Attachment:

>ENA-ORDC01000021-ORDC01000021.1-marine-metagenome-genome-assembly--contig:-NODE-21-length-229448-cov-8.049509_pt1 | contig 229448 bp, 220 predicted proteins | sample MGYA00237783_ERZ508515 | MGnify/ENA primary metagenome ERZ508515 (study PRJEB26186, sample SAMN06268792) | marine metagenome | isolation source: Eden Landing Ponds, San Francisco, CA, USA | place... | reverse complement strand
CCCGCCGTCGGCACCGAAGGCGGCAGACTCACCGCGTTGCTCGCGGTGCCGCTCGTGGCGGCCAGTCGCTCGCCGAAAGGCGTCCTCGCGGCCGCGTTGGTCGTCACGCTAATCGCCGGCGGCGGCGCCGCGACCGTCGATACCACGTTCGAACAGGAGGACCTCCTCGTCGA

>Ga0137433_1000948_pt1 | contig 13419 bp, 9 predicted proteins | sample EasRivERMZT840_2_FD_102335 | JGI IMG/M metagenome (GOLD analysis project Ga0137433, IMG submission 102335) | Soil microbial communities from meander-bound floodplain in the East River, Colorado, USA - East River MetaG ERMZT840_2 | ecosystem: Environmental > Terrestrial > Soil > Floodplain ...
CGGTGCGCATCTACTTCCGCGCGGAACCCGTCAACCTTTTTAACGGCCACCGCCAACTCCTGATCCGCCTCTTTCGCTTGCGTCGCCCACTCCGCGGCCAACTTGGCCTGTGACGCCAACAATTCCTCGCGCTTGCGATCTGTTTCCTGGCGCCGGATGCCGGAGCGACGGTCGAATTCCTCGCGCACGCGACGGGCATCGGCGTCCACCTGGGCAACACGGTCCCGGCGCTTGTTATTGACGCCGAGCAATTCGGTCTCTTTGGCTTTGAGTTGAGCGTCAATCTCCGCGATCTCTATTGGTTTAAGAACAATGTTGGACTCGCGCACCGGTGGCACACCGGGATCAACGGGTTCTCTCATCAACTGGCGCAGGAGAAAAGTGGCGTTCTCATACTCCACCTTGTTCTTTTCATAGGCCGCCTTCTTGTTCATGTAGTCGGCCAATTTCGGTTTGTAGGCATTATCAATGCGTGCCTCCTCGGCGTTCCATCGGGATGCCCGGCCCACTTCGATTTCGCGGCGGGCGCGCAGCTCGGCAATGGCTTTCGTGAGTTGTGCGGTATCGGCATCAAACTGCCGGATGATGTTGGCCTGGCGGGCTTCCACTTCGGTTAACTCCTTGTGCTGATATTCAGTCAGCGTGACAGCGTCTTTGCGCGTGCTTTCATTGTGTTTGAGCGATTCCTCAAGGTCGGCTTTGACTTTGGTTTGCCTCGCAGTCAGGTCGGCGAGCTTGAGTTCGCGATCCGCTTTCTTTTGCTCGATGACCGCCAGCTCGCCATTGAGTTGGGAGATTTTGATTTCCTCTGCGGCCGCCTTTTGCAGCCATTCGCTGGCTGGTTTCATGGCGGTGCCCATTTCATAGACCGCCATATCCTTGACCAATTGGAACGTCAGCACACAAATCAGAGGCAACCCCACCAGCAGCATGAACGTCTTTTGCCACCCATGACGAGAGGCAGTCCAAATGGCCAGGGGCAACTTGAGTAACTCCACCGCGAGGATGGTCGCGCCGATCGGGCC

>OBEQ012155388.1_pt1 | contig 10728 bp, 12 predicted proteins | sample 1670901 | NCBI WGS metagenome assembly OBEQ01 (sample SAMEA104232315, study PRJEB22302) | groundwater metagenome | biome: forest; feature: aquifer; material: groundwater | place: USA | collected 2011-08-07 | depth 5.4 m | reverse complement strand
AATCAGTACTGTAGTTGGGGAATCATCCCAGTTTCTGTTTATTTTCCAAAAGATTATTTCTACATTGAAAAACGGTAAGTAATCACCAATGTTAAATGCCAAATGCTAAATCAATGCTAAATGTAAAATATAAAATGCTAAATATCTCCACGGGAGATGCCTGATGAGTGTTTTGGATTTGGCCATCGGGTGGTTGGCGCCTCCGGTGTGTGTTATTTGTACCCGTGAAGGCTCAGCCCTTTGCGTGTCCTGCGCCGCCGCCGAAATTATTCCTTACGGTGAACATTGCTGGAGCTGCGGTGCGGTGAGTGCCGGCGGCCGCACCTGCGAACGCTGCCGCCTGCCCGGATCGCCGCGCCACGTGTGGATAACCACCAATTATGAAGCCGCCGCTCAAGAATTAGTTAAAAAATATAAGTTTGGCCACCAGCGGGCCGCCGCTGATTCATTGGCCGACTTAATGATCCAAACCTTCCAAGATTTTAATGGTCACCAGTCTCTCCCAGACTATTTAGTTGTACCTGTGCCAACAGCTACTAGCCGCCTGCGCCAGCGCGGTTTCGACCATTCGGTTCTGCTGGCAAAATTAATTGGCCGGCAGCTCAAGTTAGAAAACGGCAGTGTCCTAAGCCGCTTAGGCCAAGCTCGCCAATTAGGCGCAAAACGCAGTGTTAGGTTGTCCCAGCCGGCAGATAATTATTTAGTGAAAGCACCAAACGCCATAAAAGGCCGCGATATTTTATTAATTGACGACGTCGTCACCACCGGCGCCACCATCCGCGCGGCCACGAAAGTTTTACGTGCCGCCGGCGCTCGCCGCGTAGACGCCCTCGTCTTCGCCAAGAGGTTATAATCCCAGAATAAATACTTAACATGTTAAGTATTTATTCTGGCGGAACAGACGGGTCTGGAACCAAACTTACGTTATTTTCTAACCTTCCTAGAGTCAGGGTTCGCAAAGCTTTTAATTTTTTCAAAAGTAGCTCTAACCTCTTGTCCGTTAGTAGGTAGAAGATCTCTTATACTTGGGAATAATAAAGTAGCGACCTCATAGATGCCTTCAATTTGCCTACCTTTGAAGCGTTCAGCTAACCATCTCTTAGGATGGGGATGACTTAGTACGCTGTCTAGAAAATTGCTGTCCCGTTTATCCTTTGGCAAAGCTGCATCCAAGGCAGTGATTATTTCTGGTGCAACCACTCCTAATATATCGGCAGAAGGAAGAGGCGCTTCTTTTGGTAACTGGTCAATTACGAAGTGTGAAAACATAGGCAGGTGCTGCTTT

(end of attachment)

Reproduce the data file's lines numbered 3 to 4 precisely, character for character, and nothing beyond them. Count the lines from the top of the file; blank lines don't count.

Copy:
>Ga0137433_1000948_pt1 | contig 13419 bp, 9 predicted proteins | sample EasRivERMZT840_2_FD_102335 | JGI IMG/M metagenome (GOLD analysis project Ga0137433, IMG submission 102335) | Soil microbial communities from meander-bound floodplain in the East River, Colorado, USA - East River MetaG ERMZT840_2 | ecosystem: Environmental > Terrestrial > Soil > Floodplain ...
CGGTGCGCATCTACTTCCGCGCGGAACCCGTCAACCTTTTTAACGGCCACCGCCAACTCCTGATCCGCCTCTTTCGCTTGCGTCGCCCACTCCGCGGCCAACTTGGCCTGTGACGCCAACAATTCCTCGCGCTTGCGATCTGTTTCCTGGCGCCGGATGCCGGAGCGACGGTCGAATTCCTCGCGCACGCGACGGGCATCGGCGTCCACCTGGGCAACACGGTCCCGGCGCTTGTTATTGACGCCGAGCAATTCGGTCTCTTTGGCTTTGAGTTGAGCGTCAATCTCCGCGATCTCTATTGGTTTAAGAACAATGTTGGACTCGCGCACCGGTGGCACACCGGGATCAACGGGTTCTCTCATCAACTGGCGCAGGAGAAAAGTGGCGTTCTCATACTCCACCTTGTTCTTTTCATAGGCCGCCTTCTTGTTCATGTAGTCGGCCAATTTCGGTTTGTAGGCATTATCAATGCGTGCCTCCTCGGCGTTCCATCGGGATGCCCGGCCCACTTCGATTTCGCGGCGGGCGCGCAGCTCGGCAATGGCTTTCGTGAGTTGTGCGGTATCGGCATCAAACTGCCGGATGATGTTGGCCTGGCGGGCTTCCACTTCGGTTAACTCCTTGTGCTGATATTCAGTCAGCGTGACAGCGTCTTTGCGCGTGCTTTCATTGTGTTTGAGCGATTCCTCAAGGTCGGCTTTGACTTTGGTTTGCCTCGCAGTCAGGTCGGCGAGCTTGAGTTCGCGATCCGCTTTCTTTTGCTCGATGACCGCCAGCTCGCCATTGAGTTGGGAGATTTTGATTTCCTCTGCGGCCGCCTTTTGCAGCCATTCGCTGGCTGGTTTCATGGCGGTGCCCATTTCATAGACCGCCATATCCTTGACCAATTGGAACGTCAGCACACAAATCAGAGGCAACCCCACCAGCAGCATGAACGTCTTTTGCCACCCATGACGAGAGGCAGTCCAAATGGCCAGGGGCAACTTGAGTAACTCCACCGCGAGGATGGTCGCGCCGATCGGGCC